"make blunt resistance to, put off with abrupt denial," 1580s, from obsolete French rebuffer "to check, snub," from Italian ribuffare "to check, chide, snide," from ribuffo "a snub," from ri- "back" (from Latin re-, see re-) + buffo "a puff," a word of imitative origin (compare buffoon, also buffet (n.2)). Related: Rebuffed; rebuffing.
"power of lasting or continuing in the same state, resistance to decay or dissolution," late 14c., from Old French durabilité and directly from Late Latin durabilitatem (nominative durabilitas), noun of quality from Latin durabilis "lasting, permanent," from durare "to harden," from durus "hard," from PIE *dru-ro-, suffixed variant form of root *deru- "be firm, solid, steadfast."
"dense scrub or brushwood in a Mediterranean land," 1858, from French maquis "undergrowth, shrub," especially in reference to the dense scrub of certain Mediterranean coastal regions, long the haunts of outlaws and fugitives, from Corsican Italian macchia "spot," from Latin macula "spot, stain" (see macula). The landscapes were so called from their mottled appearance. Used figuratively of French resistance in World War II (1943). A member is a maquisard.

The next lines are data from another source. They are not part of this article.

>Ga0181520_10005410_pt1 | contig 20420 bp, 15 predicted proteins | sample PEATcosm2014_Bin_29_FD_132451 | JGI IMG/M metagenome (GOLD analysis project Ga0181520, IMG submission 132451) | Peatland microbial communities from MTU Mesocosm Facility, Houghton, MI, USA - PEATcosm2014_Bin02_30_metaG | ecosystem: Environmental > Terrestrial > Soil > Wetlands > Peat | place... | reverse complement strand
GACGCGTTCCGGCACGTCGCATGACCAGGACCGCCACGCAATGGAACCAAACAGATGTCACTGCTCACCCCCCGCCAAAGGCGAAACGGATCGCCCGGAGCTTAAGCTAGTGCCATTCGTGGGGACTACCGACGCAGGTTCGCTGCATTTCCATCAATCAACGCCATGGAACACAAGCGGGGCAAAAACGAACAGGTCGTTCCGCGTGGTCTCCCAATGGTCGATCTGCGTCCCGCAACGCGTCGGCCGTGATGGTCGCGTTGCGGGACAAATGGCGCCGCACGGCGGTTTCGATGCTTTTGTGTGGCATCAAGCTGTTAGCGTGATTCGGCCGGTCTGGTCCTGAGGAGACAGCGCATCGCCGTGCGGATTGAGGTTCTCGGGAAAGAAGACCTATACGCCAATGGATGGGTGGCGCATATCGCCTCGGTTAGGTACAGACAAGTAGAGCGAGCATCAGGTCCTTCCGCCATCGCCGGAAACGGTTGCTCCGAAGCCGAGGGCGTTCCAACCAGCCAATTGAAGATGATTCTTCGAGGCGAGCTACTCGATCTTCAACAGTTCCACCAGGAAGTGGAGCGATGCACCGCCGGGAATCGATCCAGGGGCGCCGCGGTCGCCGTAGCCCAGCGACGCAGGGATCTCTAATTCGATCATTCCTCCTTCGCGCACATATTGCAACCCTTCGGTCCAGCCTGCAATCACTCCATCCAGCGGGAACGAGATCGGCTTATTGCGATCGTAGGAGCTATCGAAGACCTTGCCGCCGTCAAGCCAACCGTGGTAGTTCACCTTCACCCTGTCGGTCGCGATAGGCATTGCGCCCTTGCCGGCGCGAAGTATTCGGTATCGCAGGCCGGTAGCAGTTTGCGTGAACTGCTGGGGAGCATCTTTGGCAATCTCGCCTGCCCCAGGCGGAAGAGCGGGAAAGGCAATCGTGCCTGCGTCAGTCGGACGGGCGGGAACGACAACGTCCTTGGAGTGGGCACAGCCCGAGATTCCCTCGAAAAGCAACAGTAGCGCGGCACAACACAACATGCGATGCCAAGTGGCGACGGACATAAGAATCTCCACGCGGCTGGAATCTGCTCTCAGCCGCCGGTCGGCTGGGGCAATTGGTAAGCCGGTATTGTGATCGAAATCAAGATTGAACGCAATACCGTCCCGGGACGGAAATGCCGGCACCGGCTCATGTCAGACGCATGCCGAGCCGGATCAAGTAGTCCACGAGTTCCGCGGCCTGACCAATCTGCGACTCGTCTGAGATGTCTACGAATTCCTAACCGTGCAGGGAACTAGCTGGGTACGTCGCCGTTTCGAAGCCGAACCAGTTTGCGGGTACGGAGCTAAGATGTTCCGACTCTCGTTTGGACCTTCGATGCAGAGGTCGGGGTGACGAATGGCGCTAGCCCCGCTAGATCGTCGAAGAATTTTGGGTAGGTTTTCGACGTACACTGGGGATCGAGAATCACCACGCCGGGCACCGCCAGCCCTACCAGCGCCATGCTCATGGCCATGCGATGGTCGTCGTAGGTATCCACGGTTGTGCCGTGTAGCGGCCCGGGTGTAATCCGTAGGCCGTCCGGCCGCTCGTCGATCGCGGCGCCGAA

early 15c., "to drive away, remove, quench" (a sense now obsolete), from Old French repeller and directly from Latin repellere "to drive back," from re- "back" (see re-) + pellere "to drive, strike" (from PIE root *pel- (5) "to thrust, strike, drive").
The sense of "encounter (an invader, etc.) with effectual resistance, resist, oppose" is from mid-15c. The meaning "to affect (a person) with distaste or aversion" is by 1817. Related: Repelled; repelling.
narrow land passage along the Malian Gulf in ancient Greece, from Greek thermos "hot" (from PIE root *gwher- "to heat, warm") + pylai, plural of pylē "gate; mountain pass, entrance into a region" (see pylon). In reference to nearby hot sulfur springs. Often simply hai pylai "the gates." Figurative of heroic resistance against overwhelming numbers since the battle fought there between the Greeks and Persians in 480 B.C.E.
"forcible resistance of or revolt against constituted authority on the part of subordinates," especially "a revolt of soldiers or seamen against their commanding officers," 1560s, with noun suffix -y (4) + obsolete verb mutine "revolt" (1540s), from French mutiner "to revolt," from meutin "rebellious," from meute "a revolt, movement," from Vulgar Latin *movita "a military uprising," from fem. past participle of Latin movere "to move" (from PIE root *meue- "to push away"). The Mutiny on the Bounty took place in 1789.